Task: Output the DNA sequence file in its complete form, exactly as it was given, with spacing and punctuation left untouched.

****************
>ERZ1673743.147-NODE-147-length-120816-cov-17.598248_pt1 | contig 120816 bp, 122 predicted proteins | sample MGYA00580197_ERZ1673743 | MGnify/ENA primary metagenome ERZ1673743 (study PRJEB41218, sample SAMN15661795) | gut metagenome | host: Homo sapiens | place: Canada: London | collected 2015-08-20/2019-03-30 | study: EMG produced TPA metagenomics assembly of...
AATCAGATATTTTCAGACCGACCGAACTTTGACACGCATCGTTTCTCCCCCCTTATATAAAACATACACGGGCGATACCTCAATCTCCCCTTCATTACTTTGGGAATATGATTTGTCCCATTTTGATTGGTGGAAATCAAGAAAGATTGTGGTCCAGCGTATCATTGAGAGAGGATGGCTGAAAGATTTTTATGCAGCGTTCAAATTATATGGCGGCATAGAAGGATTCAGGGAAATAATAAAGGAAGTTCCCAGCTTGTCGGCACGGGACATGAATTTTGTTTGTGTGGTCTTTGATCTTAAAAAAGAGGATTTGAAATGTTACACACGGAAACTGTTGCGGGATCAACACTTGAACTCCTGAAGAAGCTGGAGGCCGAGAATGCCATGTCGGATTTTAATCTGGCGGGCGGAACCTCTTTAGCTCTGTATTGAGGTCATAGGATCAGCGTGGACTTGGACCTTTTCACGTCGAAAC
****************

>ERZ1673743.147-NODE-147-length-120816-cov-17.598248_pt1 | contig 120816 bp, 122 predicted proteins | sample MGYA00580197_ERZ1673743 | MGnify/ENA primary metagenome ERZ1673743 (study PRJEB41218, sample SAMN15661795) | gut metagenome | host: Homo sapiens | place: Canada: London | collected 2015-08-20/2019-03-30 | study: EMG produced TPA metagenomics assembly of...
AATCAGATATTTTCAGACCGACCGAACTTTGACACGCATCGTTTCTCCCCCCTTATATAAAACATACACGGGCGATACCTCAATCTCCCCTTCATTACTTTGGGAATATGATTTGTCCCATTTTGATTGGTGGAAATCAAGAAAGATTGTGGTCCAGCGTATCATTGAGAGAGGATGGCTGAAAGATTTTTATGCAGCGTTCAAATTATATGGCGGCATAGAAGGATTCAGGGAAATAATAAAGGAAGTTCCCAGCTTGTCGGCACGGGACATGAATTTTGTTTGTGTGGTCTTTGATCTTAAAAAAGAGGATTTGAAATGTTACACACGGAAACTGTTGCGGGATCAACACTTGAACTCCTGAAGAAGCTGGAGGCCGAGAATGCCATGTCGGATTTTAATCTGGCGGGCGGAACCTCTTTAGCTCTGTATTGAGGTCATAGGATCAGCGTGGACTTGGACCTTTTCACGTCGAAAC